4 out of 5
Pawn Of Prophecy
The first book of The Belgariad series. With this series Eddings has managed to do something that few fantasy authors since Tolkien have managed; he makes the story psuedo-mythical. All too many fantasy books these days try to be a gritty modern story using a fantasy setting, but personally, I prefer the sort of fantasy that harkens back to the fireside storytelling of our own ancient history. Eddings does have his characters in the main story act in modern ways, but the background to the story, such as the prologue, is wonderfully mythical.
The problem with this book, however, is that it is a good first episode, but a poor novel in and of itself. Very little actually occurs in the story aside from prolonged travel sequences and it raises a great many questions that aren't answered here.
Followed by 'Queen of Sorcery'.
3 out of 5
Queen Of Sorcery
The Belgariad book two. This book is very much akin to the first in its positive points and its faults. It has a great mythological basis, but entirely too little is actually added to what we already know. However, having been a teenage boy myself long ago, I find reading Garion's struggles with his feelings for Ce'Nedra and the slightly different set of feelings aroused by Salmissra to be very insightful references to adolescence.
A criticism I would make is the way Eddings seems to be leading us through his various fantasy nations one at a time, like some sort of guided tour, picking up unique local heroes on the way.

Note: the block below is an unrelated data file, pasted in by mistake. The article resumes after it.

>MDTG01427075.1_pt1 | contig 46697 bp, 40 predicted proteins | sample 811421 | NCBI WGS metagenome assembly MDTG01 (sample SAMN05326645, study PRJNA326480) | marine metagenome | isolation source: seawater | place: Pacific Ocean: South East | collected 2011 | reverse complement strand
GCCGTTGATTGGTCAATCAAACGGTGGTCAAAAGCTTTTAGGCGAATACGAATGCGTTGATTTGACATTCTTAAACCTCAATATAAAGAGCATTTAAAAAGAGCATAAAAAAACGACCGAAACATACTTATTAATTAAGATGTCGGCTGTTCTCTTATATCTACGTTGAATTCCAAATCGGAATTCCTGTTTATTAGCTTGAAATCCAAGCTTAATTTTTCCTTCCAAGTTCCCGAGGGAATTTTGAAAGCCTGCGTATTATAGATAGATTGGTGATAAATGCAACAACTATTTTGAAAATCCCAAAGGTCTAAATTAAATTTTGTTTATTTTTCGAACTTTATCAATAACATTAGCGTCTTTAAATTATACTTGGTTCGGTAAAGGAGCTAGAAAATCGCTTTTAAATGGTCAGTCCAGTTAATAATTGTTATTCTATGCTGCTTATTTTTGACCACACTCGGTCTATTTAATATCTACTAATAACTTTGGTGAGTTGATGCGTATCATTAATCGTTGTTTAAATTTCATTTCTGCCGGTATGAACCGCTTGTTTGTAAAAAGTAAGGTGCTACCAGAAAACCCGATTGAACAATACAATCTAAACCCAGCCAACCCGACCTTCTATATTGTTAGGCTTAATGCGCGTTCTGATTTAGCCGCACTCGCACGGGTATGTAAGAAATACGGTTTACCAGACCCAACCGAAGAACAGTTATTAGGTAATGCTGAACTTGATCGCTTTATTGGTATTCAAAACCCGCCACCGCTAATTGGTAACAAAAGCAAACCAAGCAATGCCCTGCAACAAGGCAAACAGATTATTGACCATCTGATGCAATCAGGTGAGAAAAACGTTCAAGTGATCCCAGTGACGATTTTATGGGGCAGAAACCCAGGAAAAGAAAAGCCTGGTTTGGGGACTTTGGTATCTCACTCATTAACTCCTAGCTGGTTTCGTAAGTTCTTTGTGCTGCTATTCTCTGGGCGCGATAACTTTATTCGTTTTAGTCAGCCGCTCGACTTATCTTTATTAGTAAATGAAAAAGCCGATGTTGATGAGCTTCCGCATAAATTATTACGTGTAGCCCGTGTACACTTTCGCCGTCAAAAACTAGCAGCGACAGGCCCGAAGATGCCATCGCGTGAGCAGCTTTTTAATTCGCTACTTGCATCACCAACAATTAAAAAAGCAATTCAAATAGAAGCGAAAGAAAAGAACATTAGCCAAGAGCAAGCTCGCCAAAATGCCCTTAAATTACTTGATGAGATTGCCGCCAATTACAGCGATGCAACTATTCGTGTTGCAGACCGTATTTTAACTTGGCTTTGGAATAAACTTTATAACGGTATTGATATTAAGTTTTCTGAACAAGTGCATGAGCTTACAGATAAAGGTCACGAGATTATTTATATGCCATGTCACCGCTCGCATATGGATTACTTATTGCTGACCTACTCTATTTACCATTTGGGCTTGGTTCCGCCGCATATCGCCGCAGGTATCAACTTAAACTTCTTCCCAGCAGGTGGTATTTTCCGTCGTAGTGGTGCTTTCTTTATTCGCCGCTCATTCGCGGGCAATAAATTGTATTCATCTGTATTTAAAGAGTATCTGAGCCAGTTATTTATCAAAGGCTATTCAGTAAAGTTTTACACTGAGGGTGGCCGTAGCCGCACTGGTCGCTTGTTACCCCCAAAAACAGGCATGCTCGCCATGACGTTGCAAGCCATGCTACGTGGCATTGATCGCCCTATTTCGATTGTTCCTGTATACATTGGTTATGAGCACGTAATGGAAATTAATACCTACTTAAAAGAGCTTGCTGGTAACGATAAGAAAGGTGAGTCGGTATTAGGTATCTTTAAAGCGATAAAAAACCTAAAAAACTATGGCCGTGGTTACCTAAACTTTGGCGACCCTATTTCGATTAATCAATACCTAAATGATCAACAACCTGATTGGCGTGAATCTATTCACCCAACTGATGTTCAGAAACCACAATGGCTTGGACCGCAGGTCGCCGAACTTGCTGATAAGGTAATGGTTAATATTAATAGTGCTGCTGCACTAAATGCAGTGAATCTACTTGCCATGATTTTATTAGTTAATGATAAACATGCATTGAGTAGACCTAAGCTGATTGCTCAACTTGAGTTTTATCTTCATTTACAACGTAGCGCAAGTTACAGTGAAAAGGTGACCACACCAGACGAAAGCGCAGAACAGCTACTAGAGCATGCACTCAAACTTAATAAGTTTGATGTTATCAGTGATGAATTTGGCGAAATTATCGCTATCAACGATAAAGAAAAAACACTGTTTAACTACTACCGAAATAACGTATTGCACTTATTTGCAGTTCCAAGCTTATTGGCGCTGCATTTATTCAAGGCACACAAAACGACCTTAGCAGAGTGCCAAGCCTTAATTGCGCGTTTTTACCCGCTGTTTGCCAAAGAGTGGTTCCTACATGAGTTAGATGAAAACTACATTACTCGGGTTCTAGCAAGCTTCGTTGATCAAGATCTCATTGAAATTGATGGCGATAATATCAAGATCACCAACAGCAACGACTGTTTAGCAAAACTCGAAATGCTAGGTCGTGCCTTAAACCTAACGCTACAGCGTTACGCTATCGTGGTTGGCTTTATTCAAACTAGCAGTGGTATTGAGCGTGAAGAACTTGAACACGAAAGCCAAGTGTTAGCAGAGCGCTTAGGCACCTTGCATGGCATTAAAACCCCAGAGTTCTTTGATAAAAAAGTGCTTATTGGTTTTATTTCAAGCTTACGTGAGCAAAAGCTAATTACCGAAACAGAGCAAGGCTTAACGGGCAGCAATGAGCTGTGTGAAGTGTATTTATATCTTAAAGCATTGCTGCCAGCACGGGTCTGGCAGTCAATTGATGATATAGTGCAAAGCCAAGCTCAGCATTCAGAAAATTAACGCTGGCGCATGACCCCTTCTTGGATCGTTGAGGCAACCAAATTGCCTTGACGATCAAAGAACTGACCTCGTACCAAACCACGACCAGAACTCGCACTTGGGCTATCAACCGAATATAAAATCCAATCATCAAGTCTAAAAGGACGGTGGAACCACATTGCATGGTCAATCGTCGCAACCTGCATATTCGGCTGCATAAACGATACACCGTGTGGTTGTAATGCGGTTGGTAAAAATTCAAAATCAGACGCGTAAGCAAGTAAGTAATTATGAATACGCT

Followed by 'Magician's Gambit'.
3 out of 5
Seeress Of Kell
The fifth and final book of the Malloreon. The heroes enter Kell and from there travel to the island of Perivor, where the dialogue is filled with tedious archaic language. The story then takes us to the High Places of Korim for the final confrontation between the Child of Light and the Child of Dark. There's a certain inevitability about the outcome of this meeting, which detracts from its import to the series. I mean, it's very hard to be surprised by who Cyradis sides with and that Eriond has a grand destiny.
The last quarter of the book deals with the fallout of the fateful meeting as the rulers of the world attempt to forge a lasting peace after millennia of war. I did enjoy this book and it rounds out the story of Garion and his companions nicely. However, it does have some failings meaning that its not the stunning conclusion that we could have hoped for. An example of these failings lies in which of the companions dies at Korim. Eddings manages to choose to off a character who never really had much character to him, so therefore it lacks any real impact.
There are more of these minor annoyances, but they're mostly things that crop up in Eddings' previous books too and if you've gotten this far, you should be able to forgive most of them.
4 out of 5
Sorceress Of Darshiva
The fourth book of the Malloreon. The heroes continue their journey through Mallorea, hot on the trail of Zandramas. Whilst there is nothing overtly wrong with this book, in fact I rather enjoyed it, it doesn't seem to bring much to the series that is either new or enlightening. This means we are presented with one of those awkward transition novels which has no real beginning or ending and fails to stand independently of the books either side of it.
Also, there is the ever-present banter between the main characters which is neither funny nor witty and starts to grate on you in no time (particularly when every one of the conversations ends with 'Never mind' or 'Be nice' or some such platitude). I did enjoy the character of Senji, an eccentric alchemist who accidentally discovered an aptitude for sorcery. Ultimately, whilst not being a bad book, this isn't a very good one either.
Followed by 'Seeress of Kell'.
3 out of 5